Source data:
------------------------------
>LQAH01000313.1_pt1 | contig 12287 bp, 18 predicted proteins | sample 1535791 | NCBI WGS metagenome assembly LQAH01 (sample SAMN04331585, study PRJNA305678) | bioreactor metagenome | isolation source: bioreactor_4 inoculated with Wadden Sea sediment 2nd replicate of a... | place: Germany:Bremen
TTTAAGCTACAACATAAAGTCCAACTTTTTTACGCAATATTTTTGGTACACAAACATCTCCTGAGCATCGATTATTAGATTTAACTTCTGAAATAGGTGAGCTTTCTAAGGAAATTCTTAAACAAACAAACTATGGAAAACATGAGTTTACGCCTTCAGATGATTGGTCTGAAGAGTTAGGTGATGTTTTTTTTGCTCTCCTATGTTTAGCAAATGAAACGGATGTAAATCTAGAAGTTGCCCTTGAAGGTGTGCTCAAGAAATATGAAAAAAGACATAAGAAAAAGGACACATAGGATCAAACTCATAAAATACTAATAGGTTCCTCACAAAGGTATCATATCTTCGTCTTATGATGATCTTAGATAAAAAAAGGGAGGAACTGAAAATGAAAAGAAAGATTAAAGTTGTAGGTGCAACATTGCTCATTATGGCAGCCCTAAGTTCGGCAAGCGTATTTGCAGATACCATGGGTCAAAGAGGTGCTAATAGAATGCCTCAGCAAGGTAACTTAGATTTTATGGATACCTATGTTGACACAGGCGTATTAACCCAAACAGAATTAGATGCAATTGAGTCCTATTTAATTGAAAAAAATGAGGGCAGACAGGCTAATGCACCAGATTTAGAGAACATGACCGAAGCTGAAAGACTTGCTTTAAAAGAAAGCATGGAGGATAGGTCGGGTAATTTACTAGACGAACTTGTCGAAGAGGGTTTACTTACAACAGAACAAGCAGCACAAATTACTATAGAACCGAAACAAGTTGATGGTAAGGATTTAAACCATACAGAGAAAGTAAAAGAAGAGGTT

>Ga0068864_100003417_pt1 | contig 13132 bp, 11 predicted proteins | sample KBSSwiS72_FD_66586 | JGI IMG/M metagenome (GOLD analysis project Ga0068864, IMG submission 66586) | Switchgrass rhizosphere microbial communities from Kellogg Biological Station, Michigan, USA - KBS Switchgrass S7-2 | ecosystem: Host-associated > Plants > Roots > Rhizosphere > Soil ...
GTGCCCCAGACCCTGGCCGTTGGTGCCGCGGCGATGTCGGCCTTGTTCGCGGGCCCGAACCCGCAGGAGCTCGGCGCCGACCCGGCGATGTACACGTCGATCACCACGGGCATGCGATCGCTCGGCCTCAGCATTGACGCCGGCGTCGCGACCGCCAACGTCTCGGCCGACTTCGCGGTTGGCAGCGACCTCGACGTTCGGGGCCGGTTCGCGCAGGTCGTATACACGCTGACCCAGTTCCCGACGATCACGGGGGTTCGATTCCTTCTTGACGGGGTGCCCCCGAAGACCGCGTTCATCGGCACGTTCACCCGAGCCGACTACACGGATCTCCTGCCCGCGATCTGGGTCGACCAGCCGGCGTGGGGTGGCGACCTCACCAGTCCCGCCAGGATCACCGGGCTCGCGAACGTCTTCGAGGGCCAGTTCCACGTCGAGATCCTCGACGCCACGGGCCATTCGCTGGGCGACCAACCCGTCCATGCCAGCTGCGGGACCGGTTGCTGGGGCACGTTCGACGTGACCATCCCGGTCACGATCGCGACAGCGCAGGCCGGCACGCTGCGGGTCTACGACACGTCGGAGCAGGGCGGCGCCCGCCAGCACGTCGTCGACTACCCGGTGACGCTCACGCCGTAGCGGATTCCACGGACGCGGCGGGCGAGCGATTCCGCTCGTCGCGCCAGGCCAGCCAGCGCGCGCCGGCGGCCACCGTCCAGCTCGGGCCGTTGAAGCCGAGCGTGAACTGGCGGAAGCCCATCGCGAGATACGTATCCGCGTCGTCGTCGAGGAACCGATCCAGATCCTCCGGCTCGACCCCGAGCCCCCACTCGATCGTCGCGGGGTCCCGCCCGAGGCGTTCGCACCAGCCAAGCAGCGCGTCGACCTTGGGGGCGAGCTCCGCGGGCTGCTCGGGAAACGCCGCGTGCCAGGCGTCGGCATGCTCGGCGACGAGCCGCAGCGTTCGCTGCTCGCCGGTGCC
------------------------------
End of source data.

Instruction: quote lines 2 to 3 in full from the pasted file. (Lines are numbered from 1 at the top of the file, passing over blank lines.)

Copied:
TTTAAGCTACAACATAAAGTCCAACTTTTTTACGCAATATTTTTGGTACACAAACATCTCCTGAGCATCGATTATTAGATTTAACTTCTGAAATAGGTGAGCTTTCTAAGGAAATTCTTAAACAAACAAACTATGGAAAACATGAGTTTACGCCTTCAGATGATTGGTCTGAAGAGTTAGGTGATGTTTTTTTTGCTCTCCTATGTTTAGCAAATGAAACGGATGTAAATCTAGAAGTTGCCCTTGAAGGTGTGCTCAAGAAATATGAAAAAAGACATAAGAAAAAGGACACATAGGATCAAACTCATAAAATACTAATAGGTTCCTCACAAAGGTATCATATCTTCGTCTTATGATGATCTTAGATAAAAAAAGGGAGGAACTGAAAATGAAAAGAAAGATTAAAGTTGTAGGTGCAACATTGCTCATTATGGCAGCCCTAAGTTCGGCAAGCGTATTTGCAGATACCATGGGTCAAAGAGGTGCTAATAGAATGCCTCAGCAAGGTAACTTAGATTTTATGGATACCTATGTTGACACAGGCGTATTAACCCAAACAGAATTAGATGCAATTGAGTCCTATTTAATTGAAAAAAATGAGGGCAGACAGGCTAATGCACCAGATTTAGAGAACATGACCGAAGCTGAAAGACTTGCTTTAAAAGAAAGCATGGAGGATAGGTCGGGTAATTTACTAGACGAACTTGTCGAAGAGGGTTTACTTACAACAGAACAAGCAGCACAAATTACTATAGAACCGAAACAAGTTGATGGTAAGGATTTAAACCATACAGAGAAAGTAAAAGAAGAGGTT

>Ga0068864_100003417_pt1 | contig 13132 bp, 11 predicted proteins | sample KBSSwiS72_FD_66586 | JGI IMG/M metagenome (GOLD analysis project Ga0068864, IMG submission 66586) | Switchgrass rhizosphere microbial communities from Kellogg Biological Station, Michigan, USA - KBS Switchgrass S7-2 | ecosystem: Host-associated > Plants > Roots > Rhizosphere > Soil ...